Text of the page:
Review Rating: 7
A collection of three anthologies from Korea cinema give us very different takes on the potential end of the world!
A Brave New World graces us with the story of blossoming love in the midst of a zombie outbreak in downtown Seoul. Our hero, all he wants is to go out with the pretty girl he has a thing for, not clean up the disgusting his family left behind while they all went on a second honeymoon without him. Yet, like Adam and Eve, all it takes is one rotten apple to ruin your entire existence.
The Heavenly Creature poses the audience the question, what do you do in a world where robots are commonplace, when you think one has attained enlightenment? This particular robot works in a Buddhist monastery, and when the monks think he’s managed just that, they give him a name and encourage him to pray within the monk ranks, but also they call in a company repair man. The repair guy isn’t a philosopher, and since he can’t find anything technically wrong with the robot, this leads to an invasion of the temple by the company echelon and a lot of ranting about how robots should never be allowed to obtain this state of consciousness. I didn’t understand half of the deep thoughts they were spouting, but when the robot chose to end the argument by removing himself from the equation entirely, it was very saddening. Would you want a robot who can reach Nirvana?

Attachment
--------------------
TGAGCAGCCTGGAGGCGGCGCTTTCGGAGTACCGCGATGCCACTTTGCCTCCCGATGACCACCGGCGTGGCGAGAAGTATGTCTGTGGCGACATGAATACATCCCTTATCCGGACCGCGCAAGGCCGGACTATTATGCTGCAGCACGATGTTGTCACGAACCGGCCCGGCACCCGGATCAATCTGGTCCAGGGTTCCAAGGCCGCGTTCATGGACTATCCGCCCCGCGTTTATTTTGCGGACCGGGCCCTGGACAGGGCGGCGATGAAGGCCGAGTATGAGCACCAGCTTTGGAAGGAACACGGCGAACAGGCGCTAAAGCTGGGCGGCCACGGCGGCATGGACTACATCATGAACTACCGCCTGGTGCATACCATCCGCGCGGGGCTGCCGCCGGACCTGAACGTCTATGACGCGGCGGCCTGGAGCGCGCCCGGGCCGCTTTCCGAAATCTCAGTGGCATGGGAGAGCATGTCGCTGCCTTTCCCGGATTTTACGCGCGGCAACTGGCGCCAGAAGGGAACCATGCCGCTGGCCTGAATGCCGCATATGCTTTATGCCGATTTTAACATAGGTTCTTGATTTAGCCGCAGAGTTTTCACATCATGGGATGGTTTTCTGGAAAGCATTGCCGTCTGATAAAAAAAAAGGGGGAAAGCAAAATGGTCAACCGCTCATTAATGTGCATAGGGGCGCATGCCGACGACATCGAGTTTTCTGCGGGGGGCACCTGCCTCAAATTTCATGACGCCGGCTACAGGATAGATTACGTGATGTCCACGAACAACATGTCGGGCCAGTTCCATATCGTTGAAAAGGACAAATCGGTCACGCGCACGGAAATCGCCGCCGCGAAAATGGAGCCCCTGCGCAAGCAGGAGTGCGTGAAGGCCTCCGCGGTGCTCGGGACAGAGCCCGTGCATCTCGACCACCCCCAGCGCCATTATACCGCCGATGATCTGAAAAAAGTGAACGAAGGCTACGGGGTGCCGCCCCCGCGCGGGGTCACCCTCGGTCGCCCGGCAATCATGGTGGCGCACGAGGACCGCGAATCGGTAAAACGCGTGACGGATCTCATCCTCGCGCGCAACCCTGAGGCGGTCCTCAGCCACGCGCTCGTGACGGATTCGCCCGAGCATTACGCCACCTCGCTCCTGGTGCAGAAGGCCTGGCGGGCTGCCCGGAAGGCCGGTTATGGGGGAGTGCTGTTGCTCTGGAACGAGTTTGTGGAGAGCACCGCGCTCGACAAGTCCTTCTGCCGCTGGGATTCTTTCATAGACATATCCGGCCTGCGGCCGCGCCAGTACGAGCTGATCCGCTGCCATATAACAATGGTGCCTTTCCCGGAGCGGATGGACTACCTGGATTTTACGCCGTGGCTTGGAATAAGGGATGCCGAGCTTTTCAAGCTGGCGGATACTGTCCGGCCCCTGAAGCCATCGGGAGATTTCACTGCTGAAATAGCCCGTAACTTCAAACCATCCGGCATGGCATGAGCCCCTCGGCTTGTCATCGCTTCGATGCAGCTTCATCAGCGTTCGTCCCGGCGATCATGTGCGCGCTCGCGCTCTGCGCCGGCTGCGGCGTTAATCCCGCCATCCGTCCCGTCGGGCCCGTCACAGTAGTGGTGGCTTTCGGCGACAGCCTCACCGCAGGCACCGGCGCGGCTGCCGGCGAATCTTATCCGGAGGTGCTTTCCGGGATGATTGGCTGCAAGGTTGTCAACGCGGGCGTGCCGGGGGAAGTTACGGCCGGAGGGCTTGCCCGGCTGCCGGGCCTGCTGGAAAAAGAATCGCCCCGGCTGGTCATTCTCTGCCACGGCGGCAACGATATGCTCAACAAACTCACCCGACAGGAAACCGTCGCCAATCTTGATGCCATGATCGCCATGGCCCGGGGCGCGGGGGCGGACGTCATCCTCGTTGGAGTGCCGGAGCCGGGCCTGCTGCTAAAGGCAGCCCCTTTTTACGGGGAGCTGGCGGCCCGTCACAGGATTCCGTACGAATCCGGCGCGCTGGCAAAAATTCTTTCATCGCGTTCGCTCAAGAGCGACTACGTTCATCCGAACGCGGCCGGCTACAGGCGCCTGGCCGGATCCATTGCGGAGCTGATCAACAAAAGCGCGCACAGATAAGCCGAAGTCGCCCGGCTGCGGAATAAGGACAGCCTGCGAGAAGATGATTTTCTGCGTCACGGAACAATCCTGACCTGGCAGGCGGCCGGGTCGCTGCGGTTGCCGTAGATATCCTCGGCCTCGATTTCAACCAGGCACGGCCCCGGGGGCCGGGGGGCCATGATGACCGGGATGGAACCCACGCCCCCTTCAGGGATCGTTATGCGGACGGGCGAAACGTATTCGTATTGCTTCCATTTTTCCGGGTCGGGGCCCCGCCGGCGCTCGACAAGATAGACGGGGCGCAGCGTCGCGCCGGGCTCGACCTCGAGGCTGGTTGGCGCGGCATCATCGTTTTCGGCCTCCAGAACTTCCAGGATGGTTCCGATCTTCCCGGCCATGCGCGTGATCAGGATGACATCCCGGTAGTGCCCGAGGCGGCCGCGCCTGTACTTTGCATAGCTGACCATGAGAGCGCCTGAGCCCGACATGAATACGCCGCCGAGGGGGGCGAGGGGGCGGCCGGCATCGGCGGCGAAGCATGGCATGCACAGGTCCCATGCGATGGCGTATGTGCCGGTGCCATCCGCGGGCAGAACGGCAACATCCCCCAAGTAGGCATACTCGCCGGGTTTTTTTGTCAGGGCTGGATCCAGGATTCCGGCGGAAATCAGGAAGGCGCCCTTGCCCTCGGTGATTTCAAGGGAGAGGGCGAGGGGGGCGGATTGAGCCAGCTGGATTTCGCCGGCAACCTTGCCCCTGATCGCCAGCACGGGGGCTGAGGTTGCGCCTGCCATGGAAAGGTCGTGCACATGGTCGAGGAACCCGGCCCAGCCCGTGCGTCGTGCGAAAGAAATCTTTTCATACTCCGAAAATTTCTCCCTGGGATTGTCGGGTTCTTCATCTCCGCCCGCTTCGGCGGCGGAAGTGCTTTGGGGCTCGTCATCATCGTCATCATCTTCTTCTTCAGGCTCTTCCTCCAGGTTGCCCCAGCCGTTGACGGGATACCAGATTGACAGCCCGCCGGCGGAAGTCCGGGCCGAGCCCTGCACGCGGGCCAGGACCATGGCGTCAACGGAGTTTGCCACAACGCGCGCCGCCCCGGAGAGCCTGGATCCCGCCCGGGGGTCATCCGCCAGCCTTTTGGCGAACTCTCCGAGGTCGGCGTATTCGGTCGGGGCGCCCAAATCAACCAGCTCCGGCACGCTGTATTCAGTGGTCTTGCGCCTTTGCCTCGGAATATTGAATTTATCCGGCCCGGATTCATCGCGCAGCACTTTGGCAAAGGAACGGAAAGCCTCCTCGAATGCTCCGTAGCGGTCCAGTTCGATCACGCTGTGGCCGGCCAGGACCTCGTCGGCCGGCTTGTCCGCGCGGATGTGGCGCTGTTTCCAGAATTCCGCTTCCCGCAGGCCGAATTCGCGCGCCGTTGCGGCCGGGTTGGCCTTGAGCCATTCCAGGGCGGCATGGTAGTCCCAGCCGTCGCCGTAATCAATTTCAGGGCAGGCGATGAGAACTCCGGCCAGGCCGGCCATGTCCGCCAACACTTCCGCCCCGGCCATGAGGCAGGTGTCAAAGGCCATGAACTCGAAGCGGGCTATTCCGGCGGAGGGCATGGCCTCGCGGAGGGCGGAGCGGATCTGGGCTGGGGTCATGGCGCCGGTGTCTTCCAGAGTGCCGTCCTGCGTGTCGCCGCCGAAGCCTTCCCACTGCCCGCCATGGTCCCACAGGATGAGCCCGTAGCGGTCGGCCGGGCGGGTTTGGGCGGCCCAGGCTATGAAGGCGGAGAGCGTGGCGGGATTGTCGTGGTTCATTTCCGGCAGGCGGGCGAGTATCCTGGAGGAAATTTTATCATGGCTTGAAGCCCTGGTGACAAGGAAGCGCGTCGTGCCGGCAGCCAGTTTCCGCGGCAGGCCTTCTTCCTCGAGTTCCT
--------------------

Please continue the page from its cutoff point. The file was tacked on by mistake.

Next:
Happy Birthday gives us the story of a young girl who orders a new 8-ball to replace the one she broke for her billiards-obsessed father, on her UFO-obsessed Uncle’s computer, from what turns out to be an alien website. This causes an 8-ball the size of a small moon to be delivered, and everyone has to evacuate to underground shelters. Ten years later, our heroine now a young woman, has to rise from the ashes to acknowledge delivery from the alien beyond the stars.
Catch the end-of-the-world trio Doomsday Book on Netflix now!